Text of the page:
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Our employee appreciation pizza party was supposed to be yesterday. The Man and I scheduled our whole day around it. I sure was excited to stuff myself with delicious pizza.

We were at the public library when I got the call. The Man had gone inside to print insurance documents, and I’d stayed in the van in the blistering heat with the dog. The Man had been having trouble completing his task and had come to ask me for help when my phone rang.

It was The Big Boss Man calling to tell us the pizza party had been postponed, There was a fire on the mountain. The road to Babylon on that side of the mountain was closed, and three of the campgrounds run by the company I work for had been evacuated and shut down. We’d have to eat pizza another day.

Almost exactly the same thing happened last year. A fire started on the mountain and one of the two roads to Babylon had been closed. I’d gotten the call saying the party had been postpones while I was still in town. As The Lady of the House said, what are the chances a fire would postpone our pizza party two years in a row?

Since we wouldn’t be eating pizza, we bought our groceries as quickly as we could so we could get out of the heat. The drive up was a little tense because we didn’t know what we would find at the top.

As The Big Boss Man had warned me, the main road leading to the entrance to our campground was closed. The exit lane was left open, but the entrance lane was barricaded and had a large “road closed” sign in front. No one was guarding the road, so it was easy enough to swing the van around the barricades.

We went right to the mercantile to call The Big Boss Man for an update, but we found him driving through the campground. He pulled his truck near our van, and we talked for a while.

The fire is big and threatening homes (some seasonal, some year-round) and property, so there are many firefighters trying to control it. Our campground, the trail, and the campground where the mercantile is located are not officially closed, but the the authorities want to discourage extra people from being up here, hence the roadblock. The reservation service has cancelled all reservations for Labor Day weekend at all of the Forest Service campgrounds on the mountain. The company I work for will lose all the revenue, as well as all the revenue the mercantile and parking lot would have brought in.

Where does this leave us?

The Man was supposed to work in the parking lot today, but since no one is likely to cross the barricade to visit the trees, he’s not needed there. The Big Boss Man said he could scrape and paint picnic tables, as he’d been planning to do some point later in the season.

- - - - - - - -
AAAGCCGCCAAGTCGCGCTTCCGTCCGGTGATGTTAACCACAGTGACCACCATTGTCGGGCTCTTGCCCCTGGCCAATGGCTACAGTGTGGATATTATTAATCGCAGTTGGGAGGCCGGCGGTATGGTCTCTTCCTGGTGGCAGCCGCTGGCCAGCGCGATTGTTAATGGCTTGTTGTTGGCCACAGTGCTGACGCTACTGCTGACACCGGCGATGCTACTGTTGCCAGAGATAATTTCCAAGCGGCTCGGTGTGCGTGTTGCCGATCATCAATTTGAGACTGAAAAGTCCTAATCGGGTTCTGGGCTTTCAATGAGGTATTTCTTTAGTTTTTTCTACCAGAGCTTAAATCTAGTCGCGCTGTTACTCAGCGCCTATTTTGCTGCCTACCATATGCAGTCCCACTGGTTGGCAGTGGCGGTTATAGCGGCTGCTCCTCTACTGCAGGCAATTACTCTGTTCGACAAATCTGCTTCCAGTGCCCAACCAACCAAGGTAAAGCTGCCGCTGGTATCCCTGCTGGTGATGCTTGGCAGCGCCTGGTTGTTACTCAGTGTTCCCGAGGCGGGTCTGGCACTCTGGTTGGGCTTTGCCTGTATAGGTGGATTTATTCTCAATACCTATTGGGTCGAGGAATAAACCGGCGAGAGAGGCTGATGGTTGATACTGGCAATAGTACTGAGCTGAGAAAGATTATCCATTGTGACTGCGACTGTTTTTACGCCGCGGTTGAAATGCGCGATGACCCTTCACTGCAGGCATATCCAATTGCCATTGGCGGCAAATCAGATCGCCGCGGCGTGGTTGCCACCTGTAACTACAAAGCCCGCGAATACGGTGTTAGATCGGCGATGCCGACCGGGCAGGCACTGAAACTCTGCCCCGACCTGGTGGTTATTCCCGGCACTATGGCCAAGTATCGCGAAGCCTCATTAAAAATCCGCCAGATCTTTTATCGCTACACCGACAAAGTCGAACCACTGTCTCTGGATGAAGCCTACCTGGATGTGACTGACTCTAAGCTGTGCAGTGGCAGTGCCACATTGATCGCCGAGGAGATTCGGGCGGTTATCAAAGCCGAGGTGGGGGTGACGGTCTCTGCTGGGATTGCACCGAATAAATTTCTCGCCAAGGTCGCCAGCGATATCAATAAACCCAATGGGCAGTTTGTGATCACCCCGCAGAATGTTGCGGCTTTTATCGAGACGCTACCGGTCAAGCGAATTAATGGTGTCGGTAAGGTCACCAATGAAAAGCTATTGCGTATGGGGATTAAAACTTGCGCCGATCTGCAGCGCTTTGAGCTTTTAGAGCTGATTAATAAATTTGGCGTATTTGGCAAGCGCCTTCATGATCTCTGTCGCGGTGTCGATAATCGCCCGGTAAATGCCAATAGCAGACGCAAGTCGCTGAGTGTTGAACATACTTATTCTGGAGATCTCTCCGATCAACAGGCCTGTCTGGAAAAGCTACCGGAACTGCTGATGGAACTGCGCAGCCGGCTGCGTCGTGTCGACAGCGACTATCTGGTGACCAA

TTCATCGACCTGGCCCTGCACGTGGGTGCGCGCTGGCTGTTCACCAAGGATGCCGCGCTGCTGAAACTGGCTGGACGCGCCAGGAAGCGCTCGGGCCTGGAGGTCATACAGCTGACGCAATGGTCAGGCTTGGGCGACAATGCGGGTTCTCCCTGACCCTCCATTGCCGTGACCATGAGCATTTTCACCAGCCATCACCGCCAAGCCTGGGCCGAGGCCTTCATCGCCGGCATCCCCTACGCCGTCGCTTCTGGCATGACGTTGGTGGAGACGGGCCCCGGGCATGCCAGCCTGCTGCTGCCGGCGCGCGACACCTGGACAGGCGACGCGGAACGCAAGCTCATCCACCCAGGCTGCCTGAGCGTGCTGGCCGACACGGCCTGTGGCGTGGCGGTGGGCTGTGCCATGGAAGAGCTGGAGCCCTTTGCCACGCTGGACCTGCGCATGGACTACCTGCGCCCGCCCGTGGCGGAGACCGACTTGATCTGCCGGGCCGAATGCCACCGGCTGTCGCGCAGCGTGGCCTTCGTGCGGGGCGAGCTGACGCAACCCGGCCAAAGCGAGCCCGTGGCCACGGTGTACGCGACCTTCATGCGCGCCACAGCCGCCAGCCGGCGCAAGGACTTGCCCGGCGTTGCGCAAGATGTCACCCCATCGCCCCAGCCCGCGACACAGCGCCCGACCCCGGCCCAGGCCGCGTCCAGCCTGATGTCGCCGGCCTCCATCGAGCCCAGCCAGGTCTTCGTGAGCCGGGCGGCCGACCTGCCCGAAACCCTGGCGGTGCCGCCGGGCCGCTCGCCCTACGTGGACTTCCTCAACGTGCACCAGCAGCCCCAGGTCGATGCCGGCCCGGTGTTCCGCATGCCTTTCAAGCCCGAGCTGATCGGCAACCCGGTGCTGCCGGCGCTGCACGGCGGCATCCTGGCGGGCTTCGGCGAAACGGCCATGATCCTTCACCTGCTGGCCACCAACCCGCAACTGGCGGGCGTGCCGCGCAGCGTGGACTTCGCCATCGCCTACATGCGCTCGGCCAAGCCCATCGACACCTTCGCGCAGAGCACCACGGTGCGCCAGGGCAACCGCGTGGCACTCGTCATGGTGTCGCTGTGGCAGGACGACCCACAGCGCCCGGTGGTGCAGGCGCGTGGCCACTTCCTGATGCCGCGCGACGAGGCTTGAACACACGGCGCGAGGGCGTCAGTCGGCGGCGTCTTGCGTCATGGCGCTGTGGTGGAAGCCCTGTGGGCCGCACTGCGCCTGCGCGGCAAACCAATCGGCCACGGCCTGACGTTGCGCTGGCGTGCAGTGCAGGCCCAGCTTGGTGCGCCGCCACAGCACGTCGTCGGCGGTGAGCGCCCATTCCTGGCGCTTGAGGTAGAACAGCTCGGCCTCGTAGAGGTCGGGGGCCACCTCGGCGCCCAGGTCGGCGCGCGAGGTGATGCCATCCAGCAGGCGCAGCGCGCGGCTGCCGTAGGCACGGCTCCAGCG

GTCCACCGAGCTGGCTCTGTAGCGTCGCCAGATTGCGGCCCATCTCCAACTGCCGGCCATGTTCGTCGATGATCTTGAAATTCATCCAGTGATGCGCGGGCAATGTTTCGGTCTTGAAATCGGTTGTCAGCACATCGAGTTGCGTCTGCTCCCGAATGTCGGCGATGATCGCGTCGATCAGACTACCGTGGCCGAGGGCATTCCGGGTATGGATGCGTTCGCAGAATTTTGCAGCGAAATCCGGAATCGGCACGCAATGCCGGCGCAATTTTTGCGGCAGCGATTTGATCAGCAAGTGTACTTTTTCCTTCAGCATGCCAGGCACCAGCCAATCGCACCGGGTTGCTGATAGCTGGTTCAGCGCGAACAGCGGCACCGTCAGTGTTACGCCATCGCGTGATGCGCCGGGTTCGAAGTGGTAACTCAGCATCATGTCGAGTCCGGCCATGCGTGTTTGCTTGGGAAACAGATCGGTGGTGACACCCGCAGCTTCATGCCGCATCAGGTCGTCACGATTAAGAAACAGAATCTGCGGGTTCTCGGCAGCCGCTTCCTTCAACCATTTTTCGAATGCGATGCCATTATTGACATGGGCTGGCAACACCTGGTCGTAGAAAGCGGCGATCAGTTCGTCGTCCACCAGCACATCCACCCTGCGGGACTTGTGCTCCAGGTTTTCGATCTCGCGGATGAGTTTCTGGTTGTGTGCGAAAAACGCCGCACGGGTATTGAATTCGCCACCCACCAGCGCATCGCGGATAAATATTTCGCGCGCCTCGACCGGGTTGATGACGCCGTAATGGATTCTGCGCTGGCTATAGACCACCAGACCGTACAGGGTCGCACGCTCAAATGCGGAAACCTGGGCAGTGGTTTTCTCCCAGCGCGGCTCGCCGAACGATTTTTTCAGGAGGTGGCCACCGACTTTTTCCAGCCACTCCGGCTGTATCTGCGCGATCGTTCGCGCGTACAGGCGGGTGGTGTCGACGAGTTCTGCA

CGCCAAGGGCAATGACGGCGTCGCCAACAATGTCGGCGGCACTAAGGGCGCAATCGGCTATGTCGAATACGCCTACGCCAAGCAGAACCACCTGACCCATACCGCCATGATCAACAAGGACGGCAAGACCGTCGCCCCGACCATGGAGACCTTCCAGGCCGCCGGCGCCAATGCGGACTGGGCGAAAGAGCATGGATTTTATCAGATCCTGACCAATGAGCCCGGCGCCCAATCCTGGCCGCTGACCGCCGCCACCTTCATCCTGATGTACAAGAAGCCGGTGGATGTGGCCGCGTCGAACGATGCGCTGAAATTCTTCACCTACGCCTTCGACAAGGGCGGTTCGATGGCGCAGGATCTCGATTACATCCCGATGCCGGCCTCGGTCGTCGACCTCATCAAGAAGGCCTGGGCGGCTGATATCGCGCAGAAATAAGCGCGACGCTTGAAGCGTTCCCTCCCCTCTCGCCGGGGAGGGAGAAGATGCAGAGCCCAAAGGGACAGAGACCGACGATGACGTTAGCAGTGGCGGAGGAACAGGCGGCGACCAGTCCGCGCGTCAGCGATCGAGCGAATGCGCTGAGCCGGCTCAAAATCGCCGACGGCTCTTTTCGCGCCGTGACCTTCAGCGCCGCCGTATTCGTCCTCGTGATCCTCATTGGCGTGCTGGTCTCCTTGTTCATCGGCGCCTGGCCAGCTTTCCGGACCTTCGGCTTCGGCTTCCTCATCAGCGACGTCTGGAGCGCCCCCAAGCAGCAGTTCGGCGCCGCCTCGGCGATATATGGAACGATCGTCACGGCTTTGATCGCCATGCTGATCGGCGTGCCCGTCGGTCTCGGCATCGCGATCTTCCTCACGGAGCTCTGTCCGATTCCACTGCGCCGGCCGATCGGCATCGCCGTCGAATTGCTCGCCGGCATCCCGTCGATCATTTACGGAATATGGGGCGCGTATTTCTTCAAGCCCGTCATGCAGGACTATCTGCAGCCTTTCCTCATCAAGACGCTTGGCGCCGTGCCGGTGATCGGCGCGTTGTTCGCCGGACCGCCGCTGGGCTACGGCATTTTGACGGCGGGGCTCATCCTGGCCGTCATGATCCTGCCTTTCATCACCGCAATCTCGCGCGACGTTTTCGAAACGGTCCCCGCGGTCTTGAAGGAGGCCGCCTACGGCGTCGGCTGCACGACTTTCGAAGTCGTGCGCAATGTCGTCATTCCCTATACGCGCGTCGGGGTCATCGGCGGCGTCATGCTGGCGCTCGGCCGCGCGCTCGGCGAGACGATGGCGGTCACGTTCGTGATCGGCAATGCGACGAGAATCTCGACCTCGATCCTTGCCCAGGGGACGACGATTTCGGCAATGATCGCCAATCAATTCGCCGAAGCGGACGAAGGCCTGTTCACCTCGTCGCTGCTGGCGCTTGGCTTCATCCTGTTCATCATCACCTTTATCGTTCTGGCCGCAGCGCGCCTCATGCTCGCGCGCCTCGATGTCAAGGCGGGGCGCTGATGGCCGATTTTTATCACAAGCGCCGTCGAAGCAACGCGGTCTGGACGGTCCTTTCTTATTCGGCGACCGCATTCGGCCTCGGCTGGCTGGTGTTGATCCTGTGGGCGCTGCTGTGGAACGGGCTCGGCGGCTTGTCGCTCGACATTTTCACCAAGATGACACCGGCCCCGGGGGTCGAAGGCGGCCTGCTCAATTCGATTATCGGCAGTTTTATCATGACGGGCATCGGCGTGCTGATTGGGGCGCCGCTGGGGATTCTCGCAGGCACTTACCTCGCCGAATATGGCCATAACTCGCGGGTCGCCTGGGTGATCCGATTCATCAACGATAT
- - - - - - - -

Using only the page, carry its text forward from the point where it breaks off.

The Mercantile is closed, so I’m not working there today. The Big Boss Man said I could help paint picnic tables, but I’d rather have another day off. However, I can’t afford to not get paid for too many days. I’ll have to find something to do tomorrow or the next day, but I don’t know how The Big Boss Man can possibly keep me, The Man, and three other camp hosts (if and when they come back up) busy if there are no tourists.

I don’t feel as if we are in any danger. Unlike during the fire time last year, we haven’t been warned an evacuation may be coming. Ash is not falling from the sky onto the campground. (Ash is reportedly falling from the  sky in the campground where The Big Boss Man stays, twelve miles up the road.) Last night the light looked normal, but this morning it had the weird yellow cast I learned last year means a fire is nearby.

It’s a waiting game now. Will there be any work for us? Should we stay or should we go? If we go, where? The story will contine to unfold in the next few days. For now, I’m taking the day off, sitting at the mercantile and scheduling blog posts while The Man paints tables.

If you pray or light candles or send good vibes, please put in a word for the firefighters, the people and animals whose homes are in danger, the campers who won’t get to come up here for their Labor Day weekend, and for me and The Man, who need to work and would like to eat free pizza soon.

Humor

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Humor is an interesting phenomenon. What’s amusing to one person might not be funny to someone else. My humor tends to be deadpan, so people often think I’m entirely serious when I’m actually joking. Oh how I love the people—The Lady of the House, Madame C, Nolagirl—who bust out laughing when I’m not even trying to be funny. To be thought hilarious is to be known and understood.

My humor fell short recently.

In the mercantile where I work, we sell a lot of souvenirs. What most everyone wants is a souvenir sporting the name of the trail they just visited. They don’t want something stamped with a vague “California” or “National Forest.” They want their very specific destination emblazoned on hats, shirts, mugs, shot glasses, magnets, and Christmas tree ornaments—especially Christmas tree ornaments.

Several times customers have looked at Christmas tree ornaments and expressed dissatisfaction because the name of the trail is not on the ornament. A couple of times I’ve joked, Just get a Sharpie and add the name on there! People have reacted with more or less (usually less) amusement.

The other day I made the suggestion to a complaining lady looking at an ornament, then added, If I had a black Sharpie in my pocket, I’d do it for you, but I only have an orange one.

Not only did the lady not smile, but The Man started elbowing me in the back. I guess I didn’t sound as funny as I thought I did.

Actually, for a joke,  I don’t think it’s a bad suggestion. Why not just make an ornament (or any souvenir) say what it needs to say in order to jog the memory of a wonderful trip? Having a souvenir labeled in a factory doesn’t make a memory any more valid.